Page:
Kindda like this blog. LOL.
If only I knew of some sexy French woman who could do me a solid. Doesn't matter. As usual, I flew solo.
So... for those of you who have gone to Japan, and those of you who dream of doing so, quite often it's simply a matter of getting on an airplane and flying straight across the water to Tokyo or Osaka. That's provided there's a direct flight.
Of course, you could also be in someplace like Dildo, Newfoundland (a real place) and need to fly out to the big city there and then maybe to Montreal or Toronto and catch another flight that may or may not be direct to Japan.
I myself, upon my return to Japan to see Noboko decided to cheap out and had multiple stops across the continental U.S., Alaska, and Korea before landing in Tokyo... a whopping 36-hours of straight traveling. Hey... I save $300!
Anyhow... thanks to a kind gift from my good buddy V.G., I can now share with you a somewhat typical flight plan from the continental U.S. to Japan in 1958.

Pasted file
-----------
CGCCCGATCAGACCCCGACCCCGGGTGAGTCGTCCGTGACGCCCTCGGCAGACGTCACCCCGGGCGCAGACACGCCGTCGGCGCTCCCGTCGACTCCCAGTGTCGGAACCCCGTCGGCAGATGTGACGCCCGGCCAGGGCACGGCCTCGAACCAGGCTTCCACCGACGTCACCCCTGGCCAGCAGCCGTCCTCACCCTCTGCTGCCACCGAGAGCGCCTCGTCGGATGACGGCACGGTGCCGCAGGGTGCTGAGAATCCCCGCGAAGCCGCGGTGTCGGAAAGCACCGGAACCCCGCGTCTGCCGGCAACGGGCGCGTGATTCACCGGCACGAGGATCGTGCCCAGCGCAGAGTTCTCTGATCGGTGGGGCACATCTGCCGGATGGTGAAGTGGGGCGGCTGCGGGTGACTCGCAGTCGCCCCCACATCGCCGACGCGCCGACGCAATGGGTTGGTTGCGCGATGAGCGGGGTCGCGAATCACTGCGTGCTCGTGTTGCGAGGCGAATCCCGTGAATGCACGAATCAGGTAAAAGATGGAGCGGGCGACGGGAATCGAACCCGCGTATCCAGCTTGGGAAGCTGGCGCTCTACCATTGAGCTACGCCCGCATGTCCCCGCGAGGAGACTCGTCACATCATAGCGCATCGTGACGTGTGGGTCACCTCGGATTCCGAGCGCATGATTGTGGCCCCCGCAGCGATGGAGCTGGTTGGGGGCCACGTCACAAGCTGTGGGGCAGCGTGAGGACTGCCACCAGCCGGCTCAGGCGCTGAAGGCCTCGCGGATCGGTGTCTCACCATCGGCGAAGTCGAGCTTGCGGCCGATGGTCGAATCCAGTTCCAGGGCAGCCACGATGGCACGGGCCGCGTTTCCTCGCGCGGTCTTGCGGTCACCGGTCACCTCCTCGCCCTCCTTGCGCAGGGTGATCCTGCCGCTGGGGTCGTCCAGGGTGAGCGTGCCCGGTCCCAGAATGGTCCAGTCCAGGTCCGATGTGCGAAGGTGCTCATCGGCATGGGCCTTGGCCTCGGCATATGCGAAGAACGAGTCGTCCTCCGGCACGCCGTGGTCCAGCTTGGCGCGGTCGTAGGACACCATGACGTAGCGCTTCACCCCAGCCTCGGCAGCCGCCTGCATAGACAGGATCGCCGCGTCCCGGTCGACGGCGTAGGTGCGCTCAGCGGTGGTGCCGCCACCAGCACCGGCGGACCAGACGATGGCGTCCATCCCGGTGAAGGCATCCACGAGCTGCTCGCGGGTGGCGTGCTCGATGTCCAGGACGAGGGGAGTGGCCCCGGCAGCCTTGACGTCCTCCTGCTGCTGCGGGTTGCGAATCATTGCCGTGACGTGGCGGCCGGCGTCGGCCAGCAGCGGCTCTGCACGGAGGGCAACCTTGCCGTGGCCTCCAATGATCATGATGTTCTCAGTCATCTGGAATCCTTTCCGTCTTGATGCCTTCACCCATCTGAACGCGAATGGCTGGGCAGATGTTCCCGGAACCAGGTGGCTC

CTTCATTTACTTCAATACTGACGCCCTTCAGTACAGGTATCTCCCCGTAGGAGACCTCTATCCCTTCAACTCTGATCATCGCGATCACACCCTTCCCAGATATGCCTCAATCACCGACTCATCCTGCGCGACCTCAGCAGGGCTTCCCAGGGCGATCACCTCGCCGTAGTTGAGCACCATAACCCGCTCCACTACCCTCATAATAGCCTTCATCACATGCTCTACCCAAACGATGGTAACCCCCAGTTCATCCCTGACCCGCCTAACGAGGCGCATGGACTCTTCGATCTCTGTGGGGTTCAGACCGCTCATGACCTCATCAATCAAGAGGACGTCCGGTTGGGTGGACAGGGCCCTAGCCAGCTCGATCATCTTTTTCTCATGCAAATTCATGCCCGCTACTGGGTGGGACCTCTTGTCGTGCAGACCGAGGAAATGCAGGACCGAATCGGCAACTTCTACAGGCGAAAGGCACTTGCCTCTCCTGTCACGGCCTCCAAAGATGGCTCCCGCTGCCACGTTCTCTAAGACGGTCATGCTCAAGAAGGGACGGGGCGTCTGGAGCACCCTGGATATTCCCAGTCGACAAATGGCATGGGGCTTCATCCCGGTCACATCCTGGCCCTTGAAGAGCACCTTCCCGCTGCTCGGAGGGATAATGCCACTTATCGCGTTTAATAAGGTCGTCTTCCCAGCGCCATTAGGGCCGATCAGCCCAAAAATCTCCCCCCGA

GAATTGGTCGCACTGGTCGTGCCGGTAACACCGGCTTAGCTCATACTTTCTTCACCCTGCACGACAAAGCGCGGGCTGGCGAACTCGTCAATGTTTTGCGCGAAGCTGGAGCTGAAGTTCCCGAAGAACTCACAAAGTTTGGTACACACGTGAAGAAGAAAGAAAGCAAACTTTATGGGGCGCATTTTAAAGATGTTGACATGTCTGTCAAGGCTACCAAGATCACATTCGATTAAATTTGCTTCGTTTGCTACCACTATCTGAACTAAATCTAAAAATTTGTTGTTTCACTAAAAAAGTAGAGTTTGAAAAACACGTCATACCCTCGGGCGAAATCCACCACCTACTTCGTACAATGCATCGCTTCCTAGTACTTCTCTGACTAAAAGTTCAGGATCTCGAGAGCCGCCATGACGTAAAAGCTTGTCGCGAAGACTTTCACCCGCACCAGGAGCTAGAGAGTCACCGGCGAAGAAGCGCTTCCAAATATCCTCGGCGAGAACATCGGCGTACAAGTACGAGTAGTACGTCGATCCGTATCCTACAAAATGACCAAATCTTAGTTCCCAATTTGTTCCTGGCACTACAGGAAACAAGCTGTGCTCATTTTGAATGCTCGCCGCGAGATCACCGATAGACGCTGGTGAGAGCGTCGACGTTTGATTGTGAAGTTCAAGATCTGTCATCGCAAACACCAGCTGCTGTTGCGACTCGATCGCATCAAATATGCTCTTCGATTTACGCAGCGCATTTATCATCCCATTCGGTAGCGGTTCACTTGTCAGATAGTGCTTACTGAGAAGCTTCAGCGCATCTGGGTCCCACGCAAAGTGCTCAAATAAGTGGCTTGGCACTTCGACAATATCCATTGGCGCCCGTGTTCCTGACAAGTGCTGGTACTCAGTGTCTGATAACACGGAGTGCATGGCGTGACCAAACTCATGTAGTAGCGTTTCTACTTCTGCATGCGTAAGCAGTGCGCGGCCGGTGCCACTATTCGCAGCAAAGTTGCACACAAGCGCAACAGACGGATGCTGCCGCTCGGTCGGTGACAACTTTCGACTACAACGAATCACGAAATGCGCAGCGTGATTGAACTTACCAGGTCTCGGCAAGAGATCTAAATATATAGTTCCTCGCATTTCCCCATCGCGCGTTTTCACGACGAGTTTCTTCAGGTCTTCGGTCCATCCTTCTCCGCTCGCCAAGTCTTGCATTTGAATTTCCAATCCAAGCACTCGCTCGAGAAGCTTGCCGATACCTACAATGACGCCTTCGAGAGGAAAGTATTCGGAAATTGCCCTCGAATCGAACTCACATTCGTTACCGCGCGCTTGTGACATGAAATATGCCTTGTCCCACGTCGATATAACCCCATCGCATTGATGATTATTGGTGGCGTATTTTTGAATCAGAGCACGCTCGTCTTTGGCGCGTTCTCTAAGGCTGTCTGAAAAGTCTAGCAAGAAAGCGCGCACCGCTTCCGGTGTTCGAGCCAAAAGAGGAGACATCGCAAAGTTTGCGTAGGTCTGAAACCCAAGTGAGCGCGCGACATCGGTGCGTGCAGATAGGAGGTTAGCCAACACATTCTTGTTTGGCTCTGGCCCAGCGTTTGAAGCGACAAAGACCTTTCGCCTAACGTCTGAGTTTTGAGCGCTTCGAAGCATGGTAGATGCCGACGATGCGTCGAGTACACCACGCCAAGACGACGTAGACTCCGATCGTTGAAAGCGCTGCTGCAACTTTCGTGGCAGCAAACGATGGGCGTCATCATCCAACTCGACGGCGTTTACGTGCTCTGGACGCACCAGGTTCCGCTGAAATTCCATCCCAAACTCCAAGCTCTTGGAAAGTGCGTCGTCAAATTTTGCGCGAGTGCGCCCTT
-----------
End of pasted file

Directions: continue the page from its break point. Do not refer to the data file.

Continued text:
It's a real flight plan for Mister Hugh Healy, his wife (usually referred to as Mrs. Hugh Healy, but has a name - Vivian) and son, Hugh Edwin Healy.
First off... let me show-off the cool letter they got welcoming them for getting their passport - evidently still a big deal in 1958, as it is really signed by U.S. President Dwight D. Eisenhower, the 34th president.
It's a real ink signature... but I doubt it was actually signed by him... probably a secretary. However... if you were to Google his signature (images), this one looks pretty convincing for a real one. Although someone else drew a squiggle on the page (right), the ink mark under the signature was done by the original signer. Click on the image and it should enlarge for you.
Mr. Healy was traveling to Japan with his family for a two-year secondment. He worked as an electrical engineer for EBASCO Services Incorporated, then situated at 2 Rector Street, New York, NY. From what I have been able to discern from various newspaper clippings, He was a Scoutmaster of Troop #26 and was a Methodist.
I'm unsure exactly WHAT he was doing in Japan, but I would imagine it had something to do with electrical engineering. D'uh.